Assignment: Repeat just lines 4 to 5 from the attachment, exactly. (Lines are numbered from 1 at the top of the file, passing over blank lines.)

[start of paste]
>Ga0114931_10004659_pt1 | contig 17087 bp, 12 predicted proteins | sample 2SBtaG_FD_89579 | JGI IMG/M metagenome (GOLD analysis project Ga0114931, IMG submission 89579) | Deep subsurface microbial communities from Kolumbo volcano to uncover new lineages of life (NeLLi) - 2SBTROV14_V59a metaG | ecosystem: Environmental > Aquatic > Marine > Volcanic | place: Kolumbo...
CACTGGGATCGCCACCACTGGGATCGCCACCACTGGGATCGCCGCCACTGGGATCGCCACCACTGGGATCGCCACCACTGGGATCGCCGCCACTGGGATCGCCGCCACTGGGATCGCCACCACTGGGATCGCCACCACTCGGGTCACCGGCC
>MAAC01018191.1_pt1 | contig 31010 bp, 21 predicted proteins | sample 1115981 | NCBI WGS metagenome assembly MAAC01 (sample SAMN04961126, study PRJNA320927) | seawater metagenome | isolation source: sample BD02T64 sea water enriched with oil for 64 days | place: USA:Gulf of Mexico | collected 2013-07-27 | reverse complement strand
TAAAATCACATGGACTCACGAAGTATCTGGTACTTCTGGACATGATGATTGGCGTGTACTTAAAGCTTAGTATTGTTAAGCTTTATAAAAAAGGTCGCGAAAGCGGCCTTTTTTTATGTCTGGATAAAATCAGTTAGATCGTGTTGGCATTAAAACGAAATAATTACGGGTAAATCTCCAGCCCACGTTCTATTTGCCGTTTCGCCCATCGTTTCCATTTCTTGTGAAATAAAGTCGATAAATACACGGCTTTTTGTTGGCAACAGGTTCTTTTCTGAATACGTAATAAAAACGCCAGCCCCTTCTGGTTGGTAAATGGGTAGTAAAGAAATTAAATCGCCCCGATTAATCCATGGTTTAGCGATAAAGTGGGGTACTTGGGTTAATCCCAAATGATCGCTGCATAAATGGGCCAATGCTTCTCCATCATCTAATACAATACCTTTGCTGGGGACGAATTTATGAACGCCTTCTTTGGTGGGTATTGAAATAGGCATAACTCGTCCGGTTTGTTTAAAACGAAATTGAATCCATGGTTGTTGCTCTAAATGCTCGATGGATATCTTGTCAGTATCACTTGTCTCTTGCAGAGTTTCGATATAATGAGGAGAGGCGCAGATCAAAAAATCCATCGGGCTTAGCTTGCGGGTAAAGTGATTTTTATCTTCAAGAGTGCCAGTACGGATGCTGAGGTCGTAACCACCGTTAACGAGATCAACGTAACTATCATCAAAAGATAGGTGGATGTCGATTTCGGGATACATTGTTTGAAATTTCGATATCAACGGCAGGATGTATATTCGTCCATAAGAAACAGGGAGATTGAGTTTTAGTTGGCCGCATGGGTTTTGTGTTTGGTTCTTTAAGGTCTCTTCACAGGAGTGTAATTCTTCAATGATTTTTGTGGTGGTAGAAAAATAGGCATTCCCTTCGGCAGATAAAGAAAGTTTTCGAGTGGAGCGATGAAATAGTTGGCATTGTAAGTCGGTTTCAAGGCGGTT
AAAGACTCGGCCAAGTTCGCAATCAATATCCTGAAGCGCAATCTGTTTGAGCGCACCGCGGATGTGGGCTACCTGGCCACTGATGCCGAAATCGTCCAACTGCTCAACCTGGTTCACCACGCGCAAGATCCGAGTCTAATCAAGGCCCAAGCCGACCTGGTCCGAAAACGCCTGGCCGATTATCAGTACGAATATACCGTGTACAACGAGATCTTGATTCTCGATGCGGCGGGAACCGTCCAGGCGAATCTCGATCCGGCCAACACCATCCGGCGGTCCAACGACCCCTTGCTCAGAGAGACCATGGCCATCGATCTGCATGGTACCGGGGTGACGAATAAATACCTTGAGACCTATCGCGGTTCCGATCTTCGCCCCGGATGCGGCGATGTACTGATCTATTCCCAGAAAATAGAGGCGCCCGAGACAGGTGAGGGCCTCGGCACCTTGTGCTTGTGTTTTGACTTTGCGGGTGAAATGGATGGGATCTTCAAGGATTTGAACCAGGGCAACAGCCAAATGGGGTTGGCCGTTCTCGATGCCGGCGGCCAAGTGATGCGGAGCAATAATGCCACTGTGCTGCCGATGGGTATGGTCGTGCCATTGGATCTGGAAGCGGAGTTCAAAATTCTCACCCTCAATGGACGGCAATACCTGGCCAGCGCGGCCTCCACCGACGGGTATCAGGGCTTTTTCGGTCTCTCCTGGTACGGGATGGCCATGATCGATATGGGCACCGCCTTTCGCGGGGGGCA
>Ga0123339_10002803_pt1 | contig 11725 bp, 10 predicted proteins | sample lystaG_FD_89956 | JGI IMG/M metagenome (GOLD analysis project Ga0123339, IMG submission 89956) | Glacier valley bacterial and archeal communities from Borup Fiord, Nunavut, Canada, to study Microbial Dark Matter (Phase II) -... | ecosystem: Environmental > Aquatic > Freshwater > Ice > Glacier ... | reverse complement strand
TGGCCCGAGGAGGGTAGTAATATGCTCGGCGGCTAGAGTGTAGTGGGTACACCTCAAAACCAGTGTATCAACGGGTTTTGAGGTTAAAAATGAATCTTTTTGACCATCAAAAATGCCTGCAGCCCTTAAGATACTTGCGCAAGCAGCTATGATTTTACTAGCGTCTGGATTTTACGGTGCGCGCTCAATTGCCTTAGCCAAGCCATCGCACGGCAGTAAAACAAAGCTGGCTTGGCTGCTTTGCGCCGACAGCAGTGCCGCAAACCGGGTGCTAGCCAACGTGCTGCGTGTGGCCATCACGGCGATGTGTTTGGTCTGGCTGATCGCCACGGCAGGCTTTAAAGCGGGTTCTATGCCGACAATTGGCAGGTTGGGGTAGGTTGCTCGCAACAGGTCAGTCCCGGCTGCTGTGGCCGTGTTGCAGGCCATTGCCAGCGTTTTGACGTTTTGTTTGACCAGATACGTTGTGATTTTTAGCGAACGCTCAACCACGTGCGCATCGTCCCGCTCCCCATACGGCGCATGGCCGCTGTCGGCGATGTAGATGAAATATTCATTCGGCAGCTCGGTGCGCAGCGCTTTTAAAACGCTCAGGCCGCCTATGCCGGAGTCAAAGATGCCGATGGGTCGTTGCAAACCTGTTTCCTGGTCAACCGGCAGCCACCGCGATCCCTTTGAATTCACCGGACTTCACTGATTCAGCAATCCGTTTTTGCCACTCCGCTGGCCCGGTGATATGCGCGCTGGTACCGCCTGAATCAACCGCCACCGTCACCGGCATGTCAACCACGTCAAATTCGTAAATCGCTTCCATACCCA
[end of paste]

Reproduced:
TAAAATCACATGGACTCACGAAGTATCTGGTACTTCTGGACATGATGATTGGCGTGTACTTAAAGCTTAGTATTGTTAAGCTTTATAAAAAAGGTCGCGAAAGCGGCCTTTTTTTATGTCTGGATAAAATCAGTTAGATCGTGTTGGCATTAAAACGAAATAATTACGGGTAAATCTCCAGCCCACGTTCTATTTGCCGTTTCGCCCATCGTTTCCATTTCTTGTGAAATAAAGTCGATAAATACACGGCTTTTTGTTGGCAACAGGTTCTTTTCTGAATACGTAATAAAAACGCCAGCCCCTTCTGGTTGGTAAATGGGTAGTAAAGAAATTAAATCGCCCCGATTAATCCATGGTTTAGCGATAAAGTGGGGTACTTGGGTTAATCCCAAATGATCGCTGCATAAATGGGCCAATGCTTCTCCATCATCTAATACAATACCTTTGCTGGGGACGAATTTATGAACGCCTTCTTTGGTGGGTATTGAAATAGGCATAACTCGTCCGGTTTGTTTAAAACGAAATTGAATCCATGGTTGTTGCTCTAAATGCTCGATGGATATCTTGTCAGTATCACTTGTCTCTTGCAGAGTTTCGATATAATGAGGAGAGGCGCAGATCAAAAAATCCATCGGGCTTAGCTTGCGGGTAAAGTGATTTTTATCTTCAAGAGTGCCAGTACGGATGCTGAGGTCGTAACCACCGTTAACGAGATCAACGTAACTATCATCAAAAGATAGGTGGATGTCGATTTCGGGATACATTGTTTGAAATTTCGATATCAACGGCAGGATGTATATTCGTCCATAAGAAACAGGGAGATTGAGTTTTAGTTGGCCGCATGGGTTTTGTGTTTGGTTCTTTAAGGTCTCTTCACAGGAGTGTAATTCTTCAATGATTTTTGTGGTGGTAGAAAAATAGGCATTCCCTTCGGCAGATAAAGAAAGTTTTCGAGTGGAGCGATGAAATAGTTGGCATTGTAAGTCGGTTTCAAGGCGGTT
AAAGACTCGGCCAAGTTCGCAATCAATATCCTGAAGCGCAATCTGTTTGAGCGCACCGCGGATGTGGGCTACCTGGCCACTGATGCCGAAATCGTCCAACTGCTCAACCTGGTTCACCACGCGCAAGATCCGAGTCTAATCAAGGCCCAAGCCGACCTGGTCCGAAAACGCCTGGCCGATTATCAGTACGAATATACCGTGTACAACGAGATCTTGATTCTCGATGCGGCGGGAACCGTCCAGGCGAATCTCGATCCGGCCAACACCATCCGGCGGTCCAACGACCCCTTGCTCAGAGAGACCATGGCCATCGATCTGCATGGTACCGGGGTGACGAATAAATACCTTGAGACCTATCGCGGTTCCGATCTTCGCCCCGGATGCGGCGATGTACTGATCTATTCCCAGAAAATAGAGGCGCCCGAGACAGGTGAGGGCCTCGGCACCTTGTGCTTGTGTTTTGACTTTGCGGGTGAAATGGATGGGATCTTCAAGGATTTGAACCAGGGCAACAGCCAAATGGGGTTGGCCGTTCTCGATGCCGGCGGCCAAGTGATGCGGAGCAATAATGCCACTGTGCTGCCGATGGGTATGGTCGTGCCATTGGATCTGGAAGCGGAGTTCAAAATTCTCACCCTCAATGGACGGCAATACCTGGCCAGCGCGGCCTCCACCGACGGGTATCAGGGCTTTTTCGGTCTCTCCTGGTACGGGATGGCCATGATCGATATGGGCACCGCCTTTCGCGGGGGGCA